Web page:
"13:23 And it came to pass after two full years, that Absalom had sheepshearers in Baalhazor, which is beside Ephraim: and Absalom invited all the king's sons. 13:24 And Absalom came to the king, and said, Behold now, thy servant hath sheepshearers; let the king, I beseech thee, and his servants go with thy servant.
Fact Finder: Why was David living in Hebron where Amnon was born?
This Day In History, January 11
630: Muhammad led his conquering army of 10,000 to Mecca (see also A History Of Jerusalem: Constantine and Muhammad).
1055: Theodora was crowned Empress of the Byzantine (East Roman) Empire. She was the last of the Macedonian dynasty.
1672: Isaac Newton became a member of the Royal Society.
1690: Louis Frontenac, the governor of "New France" (much of the eastern half of North America), launched an attack against British settlements in New York, New Hampshire, and Maine.
1693: Sicily's Mt. Etna erupted.
1775: Yemelyan Pugachov, Cossack rebel, was executed by tsarist Russia.
1775: Francis Salvador became the first (known) Jew elected to office in North America.
1787: Titania and Oberon, moons of Uranus, were discovered by William Herschel.
1814: Joachim Murat, king of Naples, ended his association with Napoleon and entered into an alliance with the Austrians.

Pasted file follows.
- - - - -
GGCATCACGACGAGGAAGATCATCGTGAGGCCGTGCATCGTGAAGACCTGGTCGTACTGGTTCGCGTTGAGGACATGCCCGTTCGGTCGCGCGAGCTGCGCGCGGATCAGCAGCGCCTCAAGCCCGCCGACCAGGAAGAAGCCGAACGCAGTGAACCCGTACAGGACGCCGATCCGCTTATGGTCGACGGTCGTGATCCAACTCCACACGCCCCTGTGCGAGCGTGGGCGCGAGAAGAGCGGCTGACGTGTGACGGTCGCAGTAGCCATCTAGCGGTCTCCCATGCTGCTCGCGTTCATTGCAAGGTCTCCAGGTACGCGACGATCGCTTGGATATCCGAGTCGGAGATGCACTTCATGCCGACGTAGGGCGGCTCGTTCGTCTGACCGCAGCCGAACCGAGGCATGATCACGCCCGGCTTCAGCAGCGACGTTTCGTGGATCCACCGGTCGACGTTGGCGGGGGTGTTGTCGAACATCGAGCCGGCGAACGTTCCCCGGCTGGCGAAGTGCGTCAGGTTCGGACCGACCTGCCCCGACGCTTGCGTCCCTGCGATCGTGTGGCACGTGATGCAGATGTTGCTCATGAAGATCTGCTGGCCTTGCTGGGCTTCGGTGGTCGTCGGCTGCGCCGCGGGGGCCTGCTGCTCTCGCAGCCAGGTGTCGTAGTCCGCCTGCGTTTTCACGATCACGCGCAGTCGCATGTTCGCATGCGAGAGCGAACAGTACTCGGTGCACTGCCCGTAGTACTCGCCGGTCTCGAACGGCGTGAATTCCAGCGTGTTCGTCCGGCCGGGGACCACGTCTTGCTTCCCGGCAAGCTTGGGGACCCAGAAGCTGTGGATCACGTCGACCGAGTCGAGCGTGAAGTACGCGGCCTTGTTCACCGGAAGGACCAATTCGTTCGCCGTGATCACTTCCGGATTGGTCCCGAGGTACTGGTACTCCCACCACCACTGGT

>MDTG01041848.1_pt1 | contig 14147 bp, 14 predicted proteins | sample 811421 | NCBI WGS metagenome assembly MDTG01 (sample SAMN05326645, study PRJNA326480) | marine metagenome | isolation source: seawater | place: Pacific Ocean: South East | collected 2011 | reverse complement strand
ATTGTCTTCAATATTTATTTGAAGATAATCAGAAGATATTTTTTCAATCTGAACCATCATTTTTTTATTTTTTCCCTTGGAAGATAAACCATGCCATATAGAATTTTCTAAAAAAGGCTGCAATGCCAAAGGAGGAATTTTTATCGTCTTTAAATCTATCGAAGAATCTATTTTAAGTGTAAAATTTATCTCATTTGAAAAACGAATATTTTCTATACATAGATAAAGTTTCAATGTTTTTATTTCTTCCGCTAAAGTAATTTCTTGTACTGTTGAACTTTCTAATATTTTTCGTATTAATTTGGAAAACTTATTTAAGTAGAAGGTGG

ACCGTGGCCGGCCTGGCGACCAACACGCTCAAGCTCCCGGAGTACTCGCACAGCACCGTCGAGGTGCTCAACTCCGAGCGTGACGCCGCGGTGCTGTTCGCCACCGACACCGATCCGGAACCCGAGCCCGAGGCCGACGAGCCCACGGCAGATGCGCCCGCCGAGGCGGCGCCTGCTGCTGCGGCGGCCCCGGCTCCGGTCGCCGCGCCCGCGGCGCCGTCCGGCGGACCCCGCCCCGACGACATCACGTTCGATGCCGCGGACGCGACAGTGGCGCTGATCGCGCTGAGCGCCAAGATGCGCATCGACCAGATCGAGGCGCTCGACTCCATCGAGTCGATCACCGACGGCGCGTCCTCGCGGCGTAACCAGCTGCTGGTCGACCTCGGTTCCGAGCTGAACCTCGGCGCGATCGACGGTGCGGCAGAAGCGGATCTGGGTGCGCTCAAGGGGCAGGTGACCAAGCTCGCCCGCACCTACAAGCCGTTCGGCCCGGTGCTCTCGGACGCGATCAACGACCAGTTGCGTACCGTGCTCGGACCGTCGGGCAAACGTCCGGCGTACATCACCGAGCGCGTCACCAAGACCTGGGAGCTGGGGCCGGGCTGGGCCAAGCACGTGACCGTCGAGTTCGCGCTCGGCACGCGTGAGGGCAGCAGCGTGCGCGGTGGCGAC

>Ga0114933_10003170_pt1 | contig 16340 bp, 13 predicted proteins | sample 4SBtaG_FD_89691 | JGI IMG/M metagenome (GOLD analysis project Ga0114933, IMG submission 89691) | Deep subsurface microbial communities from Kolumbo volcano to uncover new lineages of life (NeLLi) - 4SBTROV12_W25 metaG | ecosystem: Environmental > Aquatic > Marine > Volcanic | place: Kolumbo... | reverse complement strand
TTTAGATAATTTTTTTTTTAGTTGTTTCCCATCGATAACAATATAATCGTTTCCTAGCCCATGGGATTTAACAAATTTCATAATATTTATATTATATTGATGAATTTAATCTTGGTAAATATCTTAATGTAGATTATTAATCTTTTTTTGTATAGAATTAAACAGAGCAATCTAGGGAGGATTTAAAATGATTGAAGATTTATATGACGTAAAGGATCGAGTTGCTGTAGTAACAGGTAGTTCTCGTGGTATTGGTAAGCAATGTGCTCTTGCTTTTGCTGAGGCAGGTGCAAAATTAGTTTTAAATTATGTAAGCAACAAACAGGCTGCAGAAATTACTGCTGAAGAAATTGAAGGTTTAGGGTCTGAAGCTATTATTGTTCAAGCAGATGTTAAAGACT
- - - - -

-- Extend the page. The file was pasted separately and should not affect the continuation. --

1815: Sir John A. Macdonald, the first Prime Minister of Canada, was born.
1839: Over 700 people were killed by an earthquake in Martinique.
1901: Western nations agreed on a partition of China after threatening to use force ("gunboat diplomacy") to open the Chinese economy to them. Up to that time, China was isolationist, expressing no interest in foreign trade. Ironically, a century later, the same western nations are now threatening to block the trade from China that they themselves demanded by force. (see also What Really Happens In A Trade War?).
1922: A 14 year old Canadian boy, Leonard Thompson, became the first person to have his diabetes successfully treated with insulin. The discovery of insulin was made by Dr. Frederick Banting and Dr. Charles Best, medical researchers in Toronto.
1923: French and Belgian troops occupied the Ruhr to collect reparations.
1943: The U.S. and Britain relinquished territorial rights in China (see also Why Was Korea Divided Into North And South?).
1943: The Soviet Red Army encircled the German invasion forces at Stalingrad (see also Russia Or Europe - Who Has Been The Invader?).
1964: The U.S. Surgeon General reported that cigarettes are harmful to health.
1972: East Pakistan renamed itself as Bangladesh.
1973: The trial of the Watergate burglars began in Washington. The attempted cover up of their criminal activity eventually caused the resignation of Richard Nixon (see The Impeachment Of The President) and the imprisonment of a number of high officials in the Nixon regime, including Attorney General (the highest law-enforcement position in the country) John Mitchell (the self-declared "law and order" defender) who was convicted of conspiracy, obstruction of justice, and perjury and sentenced to two and a half to eight years in prison.
1989: 140 nations agreed to ban chemical weapons.
2001: Lucien Bouchard resigned as Premier of Quebec after his repeated failure to separate the Province away from Canada.
2003: Illinois Governor George Ryan commuted the death sentences of 167 prisoners on Illinois' death row based on the Jon Burge scandal.